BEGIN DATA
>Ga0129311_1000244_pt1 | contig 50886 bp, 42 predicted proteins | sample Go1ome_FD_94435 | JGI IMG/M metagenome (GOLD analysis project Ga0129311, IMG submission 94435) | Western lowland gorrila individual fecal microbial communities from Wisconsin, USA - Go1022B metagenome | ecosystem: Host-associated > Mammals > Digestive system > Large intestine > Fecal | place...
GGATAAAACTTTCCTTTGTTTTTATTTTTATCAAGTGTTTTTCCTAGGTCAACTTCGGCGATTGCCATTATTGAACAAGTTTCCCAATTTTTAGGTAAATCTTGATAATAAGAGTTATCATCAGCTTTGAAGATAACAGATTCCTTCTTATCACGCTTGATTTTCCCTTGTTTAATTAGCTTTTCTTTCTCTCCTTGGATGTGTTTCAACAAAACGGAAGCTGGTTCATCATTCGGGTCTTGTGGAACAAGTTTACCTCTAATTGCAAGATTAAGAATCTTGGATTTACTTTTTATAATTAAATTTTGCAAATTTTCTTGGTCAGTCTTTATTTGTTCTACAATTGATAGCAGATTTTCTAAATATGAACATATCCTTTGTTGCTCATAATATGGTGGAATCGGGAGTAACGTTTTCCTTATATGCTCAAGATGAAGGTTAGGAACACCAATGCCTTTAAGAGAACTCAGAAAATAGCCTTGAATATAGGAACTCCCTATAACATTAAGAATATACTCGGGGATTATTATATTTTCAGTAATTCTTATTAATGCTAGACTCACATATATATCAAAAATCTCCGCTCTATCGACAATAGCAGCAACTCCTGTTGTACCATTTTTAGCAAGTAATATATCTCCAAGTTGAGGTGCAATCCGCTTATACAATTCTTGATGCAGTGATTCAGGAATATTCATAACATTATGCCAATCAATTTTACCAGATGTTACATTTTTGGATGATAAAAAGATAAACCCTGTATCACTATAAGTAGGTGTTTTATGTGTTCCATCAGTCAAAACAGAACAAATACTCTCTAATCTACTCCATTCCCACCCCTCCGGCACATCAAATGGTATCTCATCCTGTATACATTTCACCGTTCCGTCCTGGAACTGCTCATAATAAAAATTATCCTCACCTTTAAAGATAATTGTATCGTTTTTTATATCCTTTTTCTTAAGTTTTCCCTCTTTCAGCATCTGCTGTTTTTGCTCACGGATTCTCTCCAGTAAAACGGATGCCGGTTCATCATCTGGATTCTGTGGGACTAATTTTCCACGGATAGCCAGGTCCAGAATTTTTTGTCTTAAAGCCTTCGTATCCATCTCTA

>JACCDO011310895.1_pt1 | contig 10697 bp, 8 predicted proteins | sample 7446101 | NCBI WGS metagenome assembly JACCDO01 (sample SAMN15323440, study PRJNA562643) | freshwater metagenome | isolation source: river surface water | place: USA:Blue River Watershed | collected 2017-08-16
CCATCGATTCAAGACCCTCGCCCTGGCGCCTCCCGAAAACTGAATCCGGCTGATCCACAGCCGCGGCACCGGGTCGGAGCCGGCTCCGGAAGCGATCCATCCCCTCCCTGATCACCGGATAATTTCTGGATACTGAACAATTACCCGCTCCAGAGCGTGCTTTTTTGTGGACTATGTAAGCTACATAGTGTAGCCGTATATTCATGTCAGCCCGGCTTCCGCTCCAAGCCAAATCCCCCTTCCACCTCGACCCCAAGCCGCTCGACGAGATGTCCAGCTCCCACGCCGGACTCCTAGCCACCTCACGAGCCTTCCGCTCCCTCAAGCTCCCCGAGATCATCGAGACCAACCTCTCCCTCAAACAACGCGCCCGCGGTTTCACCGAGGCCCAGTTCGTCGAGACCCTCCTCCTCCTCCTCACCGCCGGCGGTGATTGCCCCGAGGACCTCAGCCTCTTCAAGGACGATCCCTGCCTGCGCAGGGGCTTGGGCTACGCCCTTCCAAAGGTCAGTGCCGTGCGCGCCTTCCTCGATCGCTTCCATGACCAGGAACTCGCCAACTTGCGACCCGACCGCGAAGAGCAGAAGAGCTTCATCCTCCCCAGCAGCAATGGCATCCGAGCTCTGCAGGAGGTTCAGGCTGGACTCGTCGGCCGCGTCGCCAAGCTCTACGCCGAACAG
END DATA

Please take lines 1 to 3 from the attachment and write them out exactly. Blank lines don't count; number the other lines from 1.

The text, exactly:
>Ga0129311_1000244_pt1 | contig 50886 bp, 42 predicted proteins | sample Go1ome_FD_94435 | JGI IMG/M metagenome (GOLD analysis project Ga0129311, IMG submission 94435) | Western lowland gorrila individual fecal microbial communities from Wisconsin, USA - Go1022B metagenome | ecosystem: Host-associated > Mammals > Digestive system > Large intestine > Fecal | place...
GGATAAAACTTTCCTTTGTTTTTATTTTTATCAAGTGTTTTTCCTAGGTCAACTTCGGCGATTGCCATTATTGAACAAGTTTCCCAATTTTTAGGTAAATCTTGATAATAAGAGTTATCATCAGCTTTGAAGATAACAGATTCCTTCTTATCACGCTTGATTTTCCCTTGTTTAATTAGCTTTTCTTTCTCTCCTTGGATGTGTTTCAACAAAACGGAAGCTGGTTCATCATTCGGGTCTTGTGGAACAAGTTTACCTCTAATTGCAAGATTAAGAATCTTGGATTTACTTTTTATAATTAAATTTTGCAAATTTTCTTGGTCAGTCTTTATTTGTTCTACAATTGATAGCAGATTTTCTAAATATGAACATATCCTTTGTTGCTCATAATATGGTGGAATCGGGAGTAACGTTTTCCTTATATGCTCAAGATGAAGGTTAGGAACACCAATGCCTTTAAGAGAACTCAGAAAATAGCCTTGAATATAGGAACTCCCTATAACATTAAGAATATACTCGGGGATTATTATATTTTCAGTAATTCTTATTAATGCTAGACTCACATATATATCAAAAATCTCCGCTCTATCGACAATAGCAGCAACTCCTGTTGTACCATTTTTAGCAAGTAATATATCTCCAAGTTGAGGTGCAATCCGCTTATACAATTCTTGATGCAGTGATTCAGGAATATTCATAACATTATGCCAATCAATTTTACCAGATGTTACATTTTTGGATGATAAAAAGATAAACCCTGTATCACTATAAGTAGGTGTTTTATGTGTTCCATCAGTCAAAACAGAACAAATACTCTCTAATCTACTCCATTCCCACCCCTCCGGCACATCAAATGGTATCTCATCCTGTATACATTTCACCGTTCCGTCCTGGAACTGCTCATAATAAAAATTATCCTCACCTTTAAAGATAATTGTATCGTTTTTTATATCCTTTTTCTTAAGTTTTCCCTCTTTCAGCATCTGCTGTTTTTGCTCACGGATTCTCTCCAGTAAAACGGATGCCGGTTCATCATCTGGATTCTGTGGGACTAATTTTCCACGGATAGCCAGGTCCAGAATTTTTTGTCTTAAAGCCTTCGTATCCATCTCTA

>JACCDO011310895.1_pt1 | contig 10697 bp, 8 predicted proteins | sample 7446101 | NCBI WGS metagenome assembly JACCDO01 (sample SAMN15323440, study PRJNA562643) | freshwater metagenome | isolation source: river surface water | place: USA:Blue River Watershed | collected 2017-08-16